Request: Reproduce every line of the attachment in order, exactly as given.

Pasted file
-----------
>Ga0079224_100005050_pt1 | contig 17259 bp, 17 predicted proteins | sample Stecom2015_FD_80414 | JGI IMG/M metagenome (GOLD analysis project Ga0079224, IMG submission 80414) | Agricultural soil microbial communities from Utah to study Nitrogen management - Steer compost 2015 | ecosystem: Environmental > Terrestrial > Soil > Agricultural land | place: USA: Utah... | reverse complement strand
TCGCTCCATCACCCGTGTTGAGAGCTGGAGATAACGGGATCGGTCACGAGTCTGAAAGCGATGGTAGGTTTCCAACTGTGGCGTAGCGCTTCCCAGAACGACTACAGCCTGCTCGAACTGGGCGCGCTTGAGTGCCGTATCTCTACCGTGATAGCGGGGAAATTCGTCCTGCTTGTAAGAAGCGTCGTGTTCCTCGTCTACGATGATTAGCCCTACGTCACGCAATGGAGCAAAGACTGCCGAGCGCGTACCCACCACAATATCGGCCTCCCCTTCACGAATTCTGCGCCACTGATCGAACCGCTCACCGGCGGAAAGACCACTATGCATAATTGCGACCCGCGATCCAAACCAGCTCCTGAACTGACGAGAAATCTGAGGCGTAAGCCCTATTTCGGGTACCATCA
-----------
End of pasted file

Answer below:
>Ga0079224_100005050_pt1 | contig 17259 bp, 17 predicted proteins | sample Stecom2015_FD_80414 | JGI IMG/M metagenome (GOLD analysis project Ga0079224, IMG submission 80414) | Agricultural soil microbial communities from Utah to study Nitrogen management - Steer compost 2015 | ecosystem: Environmental > Terrestrial > Soil > Agricultural land | place: USA: Utah... | reverse complement strand
TCGCTCCATCACCCGTGTTGAGAGCTGGAGATAACGGGATCGGTCACGAGTCTGAAAGCGATGGTAGGTTTCCAACTGTGGCGTAGCGCTTCCCAGAACGACTACAGCCTGCTCGAACTGGGCGCGCTTGAGTGCCGTATCTCTACCGTGATAGCGGGGAAATTCGTCCTGCTTGTAAGAAGCGTCGTGTTCCTCGTCTACGATGATTAGCCCTACGTCACGCAATGGAGCAAAGACTGCCGAGCGCGTACCCACCACAATATCGGCCTCCCCTTCACGAATTCTGCGCCACTGATCGAACCGCTCACCGGCGGAAAGACCACTATGCATAATTGCGACCCGCGATCCAAACCAGCTCCTGAACTGACGAGAAATCTGAGGCGTAAGCCCTATTTCGGGTACCATCA